You can get budget Bluetooth headphones for less than $50. These models don't usually offer noise cancellation or long battery life. High-end headphones from leading brands can cost $700 or more, but you don't necessarily have to pay that much to get everything you want. There are lots of headphones that cost between $150 and $500 offering quality audio, decent battery life and a variety of features.
If you want to wear your headphones while making calls, check that the model you're considering includes a decent microphone. Some can even be used to enable smart assistants such as Amazon Alexa and Google Assistant.
Not all Bluetooth headphones are built the same. Many of the cheaper options on the market come with plastic shells and sport less comfortable materials. Some more expensive options feature rigid metal designs and come with supportive ear tips or cups.
Bluetooth doesn't work underwater so you can't wear Bluetooth headphones swimming, but waterproof headphones can still come in handy, especially if you want to wear them to work out.
Most on-ear and over-ear headphones come with a Micro-USB or USB-C charging cable. In-ear headphones, on the other hand, usually come with a charging case that powers up the earbuds when you store them away.
If you travel with your headphones or like to store them in your gym bag or purse, you'll need a carrying case to protect them from being bashed around. Some headphones include a carrying case in the box, but it might not be as durable as you'd like, especially if it's a budget pair.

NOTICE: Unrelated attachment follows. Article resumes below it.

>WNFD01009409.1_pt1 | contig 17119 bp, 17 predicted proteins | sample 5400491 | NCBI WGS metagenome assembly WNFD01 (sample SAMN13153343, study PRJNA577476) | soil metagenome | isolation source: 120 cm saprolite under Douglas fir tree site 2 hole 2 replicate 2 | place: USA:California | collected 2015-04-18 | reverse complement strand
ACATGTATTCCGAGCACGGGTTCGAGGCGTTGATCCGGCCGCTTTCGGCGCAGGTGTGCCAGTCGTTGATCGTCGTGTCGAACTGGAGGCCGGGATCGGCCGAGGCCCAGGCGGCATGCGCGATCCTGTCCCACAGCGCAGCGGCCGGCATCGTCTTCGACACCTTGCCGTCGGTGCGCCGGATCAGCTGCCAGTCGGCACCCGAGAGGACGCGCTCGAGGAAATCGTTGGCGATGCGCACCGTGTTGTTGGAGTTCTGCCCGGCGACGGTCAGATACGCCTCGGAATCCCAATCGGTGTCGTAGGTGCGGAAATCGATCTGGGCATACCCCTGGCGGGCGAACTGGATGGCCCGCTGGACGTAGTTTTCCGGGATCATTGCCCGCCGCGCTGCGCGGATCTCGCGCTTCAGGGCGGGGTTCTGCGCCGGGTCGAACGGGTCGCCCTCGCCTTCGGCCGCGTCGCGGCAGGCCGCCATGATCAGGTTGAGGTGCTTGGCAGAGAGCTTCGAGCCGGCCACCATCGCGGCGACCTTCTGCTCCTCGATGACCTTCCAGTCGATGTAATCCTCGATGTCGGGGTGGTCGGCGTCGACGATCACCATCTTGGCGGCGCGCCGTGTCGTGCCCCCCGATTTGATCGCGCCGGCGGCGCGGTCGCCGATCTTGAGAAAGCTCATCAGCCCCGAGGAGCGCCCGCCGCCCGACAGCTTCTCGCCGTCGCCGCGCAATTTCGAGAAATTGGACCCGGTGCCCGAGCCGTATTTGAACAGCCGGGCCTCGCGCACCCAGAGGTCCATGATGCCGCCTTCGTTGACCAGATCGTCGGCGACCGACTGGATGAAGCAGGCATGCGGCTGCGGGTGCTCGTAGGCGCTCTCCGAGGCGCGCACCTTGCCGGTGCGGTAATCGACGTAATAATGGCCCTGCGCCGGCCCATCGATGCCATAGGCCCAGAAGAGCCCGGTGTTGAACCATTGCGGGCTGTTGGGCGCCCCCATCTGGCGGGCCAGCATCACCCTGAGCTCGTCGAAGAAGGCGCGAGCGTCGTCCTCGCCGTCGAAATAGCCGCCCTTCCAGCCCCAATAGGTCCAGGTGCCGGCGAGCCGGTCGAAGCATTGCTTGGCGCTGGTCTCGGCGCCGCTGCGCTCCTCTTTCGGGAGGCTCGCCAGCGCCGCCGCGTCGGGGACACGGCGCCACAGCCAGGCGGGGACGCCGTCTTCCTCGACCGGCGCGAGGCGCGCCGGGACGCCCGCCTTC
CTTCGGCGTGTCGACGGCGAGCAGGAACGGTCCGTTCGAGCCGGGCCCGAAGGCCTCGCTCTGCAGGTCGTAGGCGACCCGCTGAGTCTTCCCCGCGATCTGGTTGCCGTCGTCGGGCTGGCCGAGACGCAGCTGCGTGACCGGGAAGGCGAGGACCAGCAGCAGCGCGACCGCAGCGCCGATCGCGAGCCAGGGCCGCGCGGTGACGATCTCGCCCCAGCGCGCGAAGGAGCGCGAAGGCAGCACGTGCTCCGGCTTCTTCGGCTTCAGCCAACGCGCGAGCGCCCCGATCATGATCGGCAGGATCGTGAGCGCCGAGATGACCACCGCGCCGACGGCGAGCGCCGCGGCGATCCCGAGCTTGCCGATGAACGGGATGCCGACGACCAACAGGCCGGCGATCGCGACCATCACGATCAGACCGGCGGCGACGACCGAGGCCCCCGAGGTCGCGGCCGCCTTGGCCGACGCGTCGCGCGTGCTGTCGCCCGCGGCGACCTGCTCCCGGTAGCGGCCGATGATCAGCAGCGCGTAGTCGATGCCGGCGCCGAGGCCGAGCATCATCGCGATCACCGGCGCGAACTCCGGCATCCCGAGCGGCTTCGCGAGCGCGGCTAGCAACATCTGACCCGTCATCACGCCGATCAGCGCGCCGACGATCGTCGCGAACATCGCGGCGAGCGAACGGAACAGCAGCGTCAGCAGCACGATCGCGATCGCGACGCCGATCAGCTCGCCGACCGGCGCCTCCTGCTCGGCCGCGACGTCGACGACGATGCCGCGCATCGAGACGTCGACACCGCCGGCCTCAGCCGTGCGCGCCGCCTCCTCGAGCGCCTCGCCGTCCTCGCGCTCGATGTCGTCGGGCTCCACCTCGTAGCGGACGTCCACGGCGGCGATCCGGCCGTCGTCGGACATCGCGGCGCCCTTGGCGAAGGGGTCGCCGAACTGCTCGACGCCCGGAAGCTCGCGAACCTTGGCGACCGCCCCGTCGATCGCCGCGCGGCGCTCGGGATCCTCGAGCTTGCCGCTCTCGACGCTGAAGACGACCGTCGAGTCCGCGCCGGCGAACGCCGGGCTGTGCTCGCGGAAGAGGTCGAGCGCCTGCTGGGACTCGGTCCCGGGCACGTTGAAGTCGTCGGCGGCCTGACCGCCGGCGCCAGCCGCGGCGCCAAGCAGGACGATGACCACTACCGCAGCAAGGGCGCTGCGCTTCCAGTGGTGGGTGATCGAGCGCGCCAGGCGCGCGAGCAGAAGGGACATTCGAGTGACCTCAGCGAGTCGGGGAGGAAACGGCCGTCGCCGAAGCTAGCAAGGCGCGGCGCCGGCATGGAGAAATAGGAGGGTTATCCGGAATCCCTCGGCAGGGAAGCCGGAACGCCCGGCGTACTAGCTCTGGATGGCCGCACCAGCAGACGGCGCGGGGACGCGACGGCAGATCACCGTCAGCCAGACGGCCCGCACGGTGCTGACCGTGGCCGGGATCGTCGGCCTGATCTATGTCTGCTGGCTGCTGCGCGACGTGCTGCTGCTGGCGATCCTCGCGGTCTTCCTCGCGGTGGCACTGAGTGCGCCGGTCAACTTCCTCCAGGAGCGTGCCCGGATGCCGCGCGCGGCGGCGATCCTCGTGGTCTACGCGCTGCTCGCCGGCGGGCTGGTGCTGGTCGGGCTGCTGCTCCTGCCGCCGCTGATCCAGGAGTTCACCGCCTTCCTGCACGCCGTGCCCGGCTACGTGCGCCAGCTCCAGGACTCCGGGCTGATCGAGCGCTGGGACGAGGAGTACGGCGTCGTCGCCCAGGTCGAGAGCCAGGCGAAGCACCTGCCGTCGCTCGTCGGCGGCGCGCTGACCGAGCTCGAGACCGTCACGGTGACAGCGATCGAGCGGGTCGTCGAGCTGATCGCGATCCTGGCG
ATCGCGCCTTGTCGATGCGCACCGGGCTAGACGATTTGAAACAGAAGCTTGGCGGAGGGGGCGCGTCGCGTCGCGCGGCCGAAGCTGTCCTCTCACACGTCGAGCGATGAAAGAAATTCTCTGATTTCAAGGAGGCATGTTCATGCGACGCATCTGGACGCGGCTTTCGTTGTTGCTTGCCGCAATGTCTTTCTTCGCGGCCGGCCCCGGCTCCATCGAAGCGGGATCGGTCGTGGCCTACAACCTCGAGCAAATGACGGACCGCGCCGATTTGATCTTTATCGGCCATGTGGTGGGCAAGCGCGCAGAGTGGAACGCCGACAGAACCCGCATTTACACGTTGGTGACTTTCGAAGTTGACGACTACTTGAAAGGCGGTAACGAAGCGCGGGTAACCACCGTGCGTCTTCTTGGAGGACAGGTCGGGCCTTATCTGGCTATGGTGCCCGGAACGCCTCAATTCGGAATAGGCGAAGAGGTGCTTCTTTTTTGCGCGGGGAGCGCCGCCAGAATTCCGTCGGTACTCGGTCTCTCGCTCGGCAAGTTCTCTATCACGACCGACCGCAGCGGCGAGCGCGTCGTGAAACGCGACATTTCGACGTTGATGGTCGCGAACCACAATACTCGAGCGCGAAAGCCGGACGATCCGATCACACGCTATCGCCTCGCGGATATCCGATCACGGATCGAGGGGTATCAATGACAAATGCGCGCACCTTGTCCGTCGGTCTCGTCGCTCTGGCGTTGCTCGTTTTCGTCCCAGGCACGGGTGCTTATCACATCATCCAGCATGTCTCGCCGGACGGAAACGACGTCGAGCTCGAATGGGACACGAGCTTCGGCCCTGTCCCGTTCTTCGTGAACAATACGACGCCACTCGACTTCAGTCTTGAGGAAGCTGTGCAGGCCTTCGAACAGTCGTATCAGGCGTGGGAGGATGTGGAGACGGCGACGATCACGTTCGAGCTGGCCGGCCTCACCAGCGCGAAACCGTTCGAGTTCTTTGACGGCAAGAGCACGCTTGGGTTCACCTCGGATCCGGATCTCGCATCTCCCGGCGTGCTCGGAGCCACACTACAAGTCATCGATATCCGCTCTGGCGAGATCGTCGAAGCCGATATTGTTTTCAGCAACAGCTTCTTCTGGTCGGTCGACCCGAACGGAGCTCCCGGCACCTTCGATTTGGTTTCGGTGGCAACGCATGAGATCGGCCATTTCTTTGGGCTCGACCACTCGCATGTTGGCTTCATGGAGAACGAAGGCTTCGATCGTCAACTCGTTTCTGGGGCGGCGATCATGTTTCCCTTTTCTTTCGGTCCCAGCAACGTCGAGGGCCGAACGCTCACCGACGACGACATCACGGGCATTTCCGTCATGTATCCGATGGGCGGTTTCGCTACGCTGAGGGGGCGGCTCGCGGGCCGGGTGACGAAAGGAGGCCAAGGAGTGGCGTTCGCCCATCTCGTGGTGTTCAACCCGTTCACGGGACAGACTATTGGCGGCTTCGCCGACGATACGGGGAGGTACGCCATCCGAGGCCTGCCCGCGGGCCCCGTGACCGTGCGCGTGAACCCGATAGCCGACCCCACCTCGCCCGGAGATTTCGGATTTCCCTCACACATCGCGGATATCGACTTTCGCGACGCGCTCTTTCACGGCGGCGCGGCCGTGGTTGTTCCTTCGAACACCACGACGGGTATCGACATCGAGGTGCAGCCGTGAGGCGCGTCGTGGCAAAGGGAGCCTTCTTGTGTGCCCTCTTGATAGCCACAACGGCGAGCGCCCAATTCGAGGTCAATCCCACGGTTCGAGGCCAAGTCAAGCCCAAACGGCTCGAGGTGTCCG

aptX vs AAC
Higher-end Bluetooth headphones usually offer support for high-end audio codecs that can make a significant difference in the overall audio quality. iPhone/iPad users can get higher-resolution playback with the AAC codec, while Android users should look for aptX or aptXHD.
The specific steps to pair your Bluetooth headphones to your mobile phone or other device depend on the type of headphones and the type of device.
Generally, pairing involves the following steps:
Turn on Bluetooth. Open your phone's settings and make sure Bluetooth is enabled.
Set the headphones to pairing mode. For some brands, this happens automatically when you turn them on but for most headphones, you'll have to change to Bluetooth pairing mode manually.
Put the headphones next to your device. Pairing won't work if your phone is too far away from the headphones. To make it easier, put them right next to each other.
Click on the headphones. Check your phone's Bluetooth menu for available devices and choose the headphone model. Sometimes the name in the menu won't exactly match the product name because manufacturers can use abbreviated names.
Start listening. You'll usually hear a message through the headphones letting you know that the pairing has been successful. Now you can start listening to your music.
Download the app (optional). Many brands have an app that allows you to control the headphones and customise settings. The name of the app should be listed in the manual and on the brand's website. Once you've downloaded the app from the App Store or Google Play store, open it up and follow the instructions to get started. It may ask you to pair your headphones again with the app open.
Sarah Brandon is a senior writer at Finder. She has a degree in Psychology from New York University and loves learning about why people do what they do. Sarah has researched and written about a wide range of topics, from pool fences to private jets to personal loans. But no matter the subject, her number one priority is figuring out what information our readers need to make the best decisions.